By William Markiewicz

Dance of the Free Spirits
(Dance of the Free Spirits-- by Blair Drawson)

In my archives, I happened to fall upon a postcard reproduction of Blair Drawson’s, “Dance of the Free Spirits.” To this artwork which I enjoyed, I added my translation of the last lines of “The Dancing Socrates” by the Polish poet, Julian Tuvim:

“Let them know that the madman in trance
The clown with the ugly snout of a dog
Learn the truth, learn the dance
Hopsa, hopsa, hop, hop, hop”

Now the reverse of Eros, the dance of Thanatos:

A couple of Holocaust survivors talked to me. The husband and wife were sent on separate transports and met again after the war. The wife had a little baby in her arms and while the train was moving slowly, she threw the baby out the window as many did in that situation. Her only hope was that a peasant would find the baby before the wolves or dogs did. After the war they searched intensively but found nothing. The wife said that while in the camp she had had a vision that her child was alive. The father, in another camp, said he had seen children taken from their parents to their death. Moments later, he saw a little Jewish man whose child had been taken, walking slowly. Suddenly, the man raised his hands and started to dance. It was a pathetic ridiculous dance of supreme despair. His face twisted, his hands jerked like a marionette’s and his feet stamped up and down, all in absolute silence.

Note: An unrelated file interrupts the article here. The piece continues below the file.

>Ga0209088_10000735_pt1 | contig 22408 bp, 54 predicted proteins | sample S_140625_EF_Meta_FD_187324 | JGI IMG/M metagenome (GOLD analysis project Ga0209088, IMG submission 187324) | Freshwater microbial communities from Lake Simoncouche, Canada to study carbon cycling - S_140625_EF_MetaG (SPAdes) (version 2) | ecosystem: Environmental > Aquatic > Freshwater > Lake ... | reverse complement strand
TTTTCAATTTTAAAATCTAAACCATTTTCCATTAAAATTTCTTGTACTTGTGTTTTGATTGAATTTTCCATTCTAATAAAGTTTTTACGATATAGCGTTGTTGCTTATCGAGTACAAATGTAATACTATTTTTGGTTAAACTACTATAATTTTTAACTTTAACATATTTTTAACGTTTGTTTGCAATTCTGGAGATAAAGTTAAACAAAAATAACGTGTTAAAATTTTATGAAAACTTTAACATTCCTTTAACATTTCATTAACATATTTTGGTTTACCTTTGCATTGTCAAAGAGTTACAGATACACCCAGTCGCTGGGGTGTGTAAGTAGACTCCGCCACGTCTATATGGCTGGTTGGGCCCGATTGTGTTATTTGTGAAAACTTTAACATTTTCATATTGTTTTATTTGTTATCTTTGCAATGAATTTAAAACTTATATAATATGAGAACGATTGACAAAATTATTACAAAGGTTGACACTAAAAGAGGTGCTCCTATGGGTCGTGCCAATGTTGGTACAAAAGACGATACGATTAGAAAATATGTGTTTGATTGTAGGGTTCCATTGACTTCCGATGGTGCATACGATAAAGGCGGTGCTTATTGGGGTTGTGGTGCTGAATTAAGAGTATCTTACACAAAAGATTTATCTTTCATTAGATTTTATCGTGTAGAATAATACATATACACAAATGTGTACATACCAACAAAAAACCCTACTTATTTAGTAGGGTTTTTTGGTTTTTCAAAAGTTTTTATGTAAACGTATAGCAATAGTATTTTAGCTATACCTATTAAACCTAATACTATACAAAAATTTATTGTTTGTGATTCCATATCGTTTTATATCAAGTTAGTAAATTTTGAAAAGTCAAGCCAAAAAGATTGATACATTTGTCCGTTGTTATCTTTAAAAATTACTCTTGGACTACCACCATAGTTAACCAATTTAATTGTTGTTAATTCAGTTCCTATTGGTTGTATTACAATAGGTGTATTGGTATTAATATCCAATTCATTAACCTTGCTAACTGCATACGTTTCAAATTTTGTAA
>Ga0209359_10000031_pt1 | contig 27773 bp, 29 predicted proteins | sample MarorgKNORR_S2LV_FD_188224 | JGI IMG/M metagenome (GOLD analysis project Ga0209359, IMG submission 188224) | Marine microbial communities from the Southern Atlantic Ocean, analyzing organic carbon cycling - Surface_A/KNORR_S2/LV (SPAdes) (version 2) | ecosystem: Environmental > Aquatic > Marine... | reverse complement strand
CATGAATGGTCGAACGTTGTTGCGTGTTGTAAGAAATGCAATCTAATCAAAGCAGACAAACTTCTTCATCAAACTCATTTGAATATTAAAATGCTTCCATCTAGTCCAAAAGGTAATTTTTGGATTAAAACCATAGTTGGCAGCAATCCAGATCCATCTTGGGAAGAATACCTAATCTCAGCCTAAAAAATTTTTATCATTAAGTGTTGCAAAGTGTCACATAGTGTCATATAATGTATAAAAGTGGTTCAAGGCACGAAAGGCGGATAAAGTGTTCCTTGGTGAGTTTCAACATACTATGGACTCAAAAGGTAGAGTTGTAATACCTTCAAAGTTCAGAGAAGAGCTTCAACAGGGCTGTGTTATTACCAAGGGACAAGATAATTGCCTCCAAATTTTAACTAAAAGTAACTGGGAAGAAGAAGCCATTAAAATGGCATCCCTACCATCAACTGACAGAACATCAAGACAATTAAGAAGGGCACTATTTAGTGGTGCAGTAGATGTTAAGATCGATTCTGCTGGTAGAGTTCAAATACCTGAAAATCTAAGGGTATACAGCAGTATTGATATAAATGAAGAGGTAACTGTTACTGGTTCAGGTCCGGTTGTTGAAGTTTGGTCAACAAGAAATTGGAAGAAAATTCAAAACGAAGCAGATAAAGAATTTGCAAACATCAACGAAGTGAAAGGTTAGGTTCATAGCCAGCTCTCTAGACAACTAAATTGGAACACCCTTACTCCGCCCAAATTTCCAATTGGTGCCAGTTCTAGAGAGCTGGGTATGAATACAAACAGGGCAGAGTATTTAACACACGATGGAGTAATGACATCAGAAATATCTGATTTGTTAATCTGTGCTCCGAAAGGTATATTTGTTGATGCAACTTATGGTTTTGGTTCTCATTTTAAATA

The idea came to me to write about those two dances even if I am unable to reproduce the second one visually.

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